The Cayman Islands are made up of three islands - Grand Cayman, Cayman Brac and Little Cayman. They lie in western Caribbean Sea about 700 km south of Miami, 366 km south of Cuba, and about 500 km northwest of Jamaica. Grand Cayman is by far the biggest and most developed, with an area of 197 square kilometers. Grand Cayman's two "Sister Islands", Cayman Brac and Little Cayman are small - 38 and 28.5 sq km respectively - and located about 120 km east north-east of Grand Cayman.
One of the main attractions of Cayman Islands is scuba diving. The three islands of the Cayman Islands are the exposed tips of a massive underwater mountain. The sides of this mountain are quite steep, vertical in some places, within as little as a few hundred meters from shore. This wall has coral reefs, colourful fish, and other exotic underwater creatures, providing something extraordinary for scuba divers. And then there are shipwrecks.
More than 325 ships sank around the Cayman Islands, which lies in the path of sailing vessels plying between Cuba, the last stop before setting out on the open sea for Europe. Over the years, amateur and professional divers have discovered a substantial amount of sunken treasure in the Caymans. In 1970, a young couple from Dalton, Georgia, while snorkeling off the beach on Grand Cayman Island discovered the wreck of 450-year old ship that had disappeared in 1522 en route from Mexico to Spain. The ship was laden with more than 135kg of gold, platinum, silver, and many pieces of jewelry, still intact and shining after centuries underwater.
Other ships hold treasures of a different kind – a rich diversity of marine life.
The most celebrated shipwreck is that of Keith Tibbetts, a 330 foot Russian Brigadier Type II frigate that was sunk in 1996 by the Cayman Islands government as an artificial reef and recreational dive site attraction. Her propellers now almost half buried in sand at 56 feet, have become home to thousands of colorful Grouper, Grunts and over 100 species of fish and coral. Measuring near the length of a football field, the Keith Tibbetts bow rests a mere 100 feet from a small plateau, leading directly to the wall descending vertically to thousands of feet. This is one of the most awe-inspiring dives in Cayman Brac.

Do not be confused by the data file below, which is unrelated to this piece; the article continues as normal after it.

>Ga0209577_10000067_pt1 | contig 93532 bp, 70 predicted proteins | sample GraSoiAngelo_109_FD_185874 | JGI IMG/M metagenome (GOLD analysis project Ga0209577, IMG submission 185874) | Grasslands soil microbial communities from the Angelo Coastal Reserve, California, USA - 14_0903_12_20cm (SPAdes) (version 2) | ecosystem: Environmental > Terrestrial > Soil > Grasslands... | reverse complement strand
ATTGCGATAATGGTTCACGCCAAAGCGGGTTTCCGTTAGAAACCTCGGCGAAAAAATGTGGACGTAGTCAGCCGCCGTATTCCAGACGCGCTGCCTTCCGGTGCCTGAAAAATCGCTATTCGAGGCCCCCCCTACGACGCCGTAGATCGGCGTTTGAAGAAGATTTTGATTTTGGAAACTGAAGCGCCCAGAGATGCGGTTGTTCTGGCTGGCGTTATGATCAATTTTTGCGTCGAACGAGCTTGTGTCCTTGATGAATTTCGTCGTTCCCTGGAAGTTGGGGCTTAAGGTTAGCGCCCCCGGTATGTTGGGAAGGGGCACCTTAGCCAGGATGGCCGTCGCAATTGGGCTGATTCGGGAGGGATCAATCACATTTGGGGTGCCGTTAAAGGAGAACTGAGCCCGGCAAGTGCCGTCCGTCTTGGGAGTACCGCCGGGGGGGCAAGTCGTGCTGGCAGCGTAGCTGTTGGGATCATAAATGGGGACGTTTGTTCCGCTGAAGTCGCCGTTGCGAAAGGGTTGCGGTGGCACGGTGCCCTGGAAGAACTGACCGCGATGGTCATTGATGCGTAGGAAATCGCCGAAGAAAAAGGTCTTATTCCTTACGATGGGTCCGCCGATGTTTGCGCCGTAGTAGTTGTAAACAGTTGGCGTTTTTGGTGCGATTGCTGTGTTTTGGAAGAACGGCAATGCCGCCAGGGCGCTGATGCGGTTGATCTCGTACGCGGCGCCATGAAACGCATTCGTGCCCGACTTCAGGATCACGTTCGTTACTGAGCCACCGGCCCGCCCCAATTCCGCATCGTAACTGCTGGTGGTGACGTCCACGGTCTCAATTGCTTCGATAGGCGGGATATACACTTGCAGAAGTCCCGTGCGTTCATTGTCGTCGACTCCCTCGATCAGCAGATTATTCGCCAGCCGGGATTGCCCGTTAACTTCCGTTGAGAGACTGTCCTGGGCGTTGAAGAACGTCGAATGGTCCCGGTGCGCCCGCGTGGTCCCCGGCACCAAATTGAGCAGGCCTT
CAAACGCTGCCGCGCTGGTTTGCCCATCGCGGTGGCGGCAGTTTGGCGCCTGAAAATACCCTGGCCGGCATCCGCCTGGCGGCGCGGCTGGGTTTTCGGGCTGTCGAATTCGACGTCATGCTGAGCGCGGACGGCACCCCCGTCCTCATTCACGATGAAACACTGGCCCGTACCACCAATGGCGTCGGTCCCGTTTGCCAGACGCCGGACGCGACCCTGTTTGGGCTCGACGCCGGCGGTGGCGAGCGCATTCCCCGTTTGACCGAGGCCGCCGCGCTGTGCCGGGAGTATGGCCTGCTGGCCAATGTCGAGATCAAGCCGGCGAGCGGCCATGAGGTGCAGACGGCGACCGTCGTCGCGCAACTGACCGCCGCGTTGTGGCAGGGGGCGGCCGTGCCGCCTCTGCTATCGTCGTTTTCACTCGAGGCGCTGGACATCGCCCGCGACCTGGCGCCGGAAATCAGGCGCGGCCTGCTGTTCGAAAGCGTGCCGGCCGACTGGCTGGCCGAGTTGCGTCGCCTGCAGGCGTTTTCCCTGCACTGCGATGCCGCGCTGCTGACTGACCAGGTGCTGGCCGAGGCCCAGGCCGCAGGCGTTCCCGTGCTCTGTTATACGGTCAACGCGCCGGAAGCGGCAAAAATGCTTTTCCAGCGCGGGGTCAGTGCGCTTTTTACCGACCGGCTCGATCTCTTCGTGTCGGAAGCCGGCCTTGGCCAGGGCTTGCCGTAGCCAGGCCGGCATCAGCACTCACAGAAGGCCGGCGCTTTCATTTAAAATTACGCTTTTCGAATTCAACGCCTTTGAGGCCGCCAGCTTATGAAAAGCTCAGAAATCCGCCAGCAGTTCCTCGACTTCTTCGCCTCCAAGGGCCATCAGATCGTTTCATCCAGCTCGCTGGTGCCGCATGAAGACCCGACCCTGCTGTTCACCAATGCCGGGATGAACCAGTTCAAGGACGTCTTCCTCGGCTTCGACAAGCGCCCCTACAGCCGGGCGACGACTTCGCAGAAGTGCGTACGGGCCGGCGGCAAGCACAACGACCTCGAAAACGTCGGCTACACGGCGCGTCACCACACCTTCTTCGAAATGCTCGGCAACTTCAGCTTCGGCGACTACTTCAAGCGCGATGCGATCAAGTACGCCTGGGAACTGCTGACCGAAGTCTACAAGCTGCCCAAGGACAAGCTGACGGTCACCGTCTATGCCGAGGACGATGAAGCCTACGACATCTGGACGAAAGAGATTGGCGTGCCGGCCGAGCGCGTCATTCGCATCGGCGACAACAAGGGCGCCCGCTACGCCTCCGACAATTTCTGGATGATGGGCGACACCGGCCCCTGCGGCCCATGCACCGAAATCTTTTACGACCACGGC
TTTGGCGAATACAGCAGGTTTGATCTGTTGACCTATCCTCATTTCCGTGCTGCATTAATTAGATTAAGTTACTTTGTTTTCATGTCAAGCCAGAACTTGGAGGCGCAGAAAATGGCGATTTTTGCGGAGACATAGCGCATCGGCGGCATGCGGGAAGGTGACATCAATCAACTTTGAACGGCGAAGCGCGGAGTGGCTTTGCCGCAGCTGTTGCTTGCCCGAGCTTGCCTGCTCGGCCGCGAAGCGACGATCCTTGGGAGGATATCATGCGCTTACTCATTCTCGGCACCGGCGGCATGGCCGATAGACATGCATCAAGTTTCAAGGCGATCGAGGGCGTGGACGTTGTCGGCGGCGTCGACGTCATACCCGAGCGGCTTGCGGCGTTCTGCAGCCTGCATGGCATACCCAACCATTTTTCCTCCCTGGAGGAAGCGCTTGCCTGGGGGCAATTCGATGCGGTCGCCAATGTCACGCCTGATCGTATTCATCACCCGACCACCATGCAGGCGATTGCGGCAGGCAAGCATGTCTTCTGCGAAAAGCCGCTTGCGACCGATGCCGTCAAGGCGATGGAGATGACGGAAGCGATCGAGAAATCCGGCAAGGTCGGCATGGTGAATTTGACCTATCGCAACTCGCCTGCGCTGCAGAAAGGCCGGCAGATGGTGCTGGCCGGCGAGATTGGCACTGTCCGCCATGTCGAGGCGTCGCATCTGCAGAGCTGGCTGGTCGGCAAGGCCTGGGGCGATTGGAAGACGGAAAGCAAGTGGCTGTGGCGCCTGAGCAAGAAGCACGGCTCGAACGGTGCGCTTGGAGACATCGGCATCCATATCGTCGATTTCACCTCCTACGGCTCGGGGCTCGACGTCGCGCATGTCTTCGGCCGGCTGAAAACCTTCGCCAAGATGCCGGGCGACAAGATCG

Another famous diving site is the shipwreck of the Cali. The wreck lies in about 20 feet of calm waters, just 30 meters offshore, with the ship’s ribs exposed and the engine and masts visible. Built in 1944, the Cali was a 66m masted schooner that was labeled a shipping hazard in 1957. It was blown up by the British Corps of Army Engineers and has since been a popular snorkeling site, because it lies close to the shoreline. Its location in relatively shallow water also makes it easy for snorkelers to explore, and it's richly rewarding because of its abundant marine life.
Cayman Islands’ most recent shipwreck occurred in January 2011, when the decommissioned USS Kittiwake was tugged to the west side of Grand Cayman and sunk to serve as an artificial reef and yet another dive site. The Kittiwake is already an extraordinarily popular dive. With seven mooring buoys in place, it sits almost perfectly upright at a maximum depth of only 62 feet. The top of the wreck is within seven feet of the surface, making it one of the few intentional shipwrecks accessible to both scuba and even casual freedivers.
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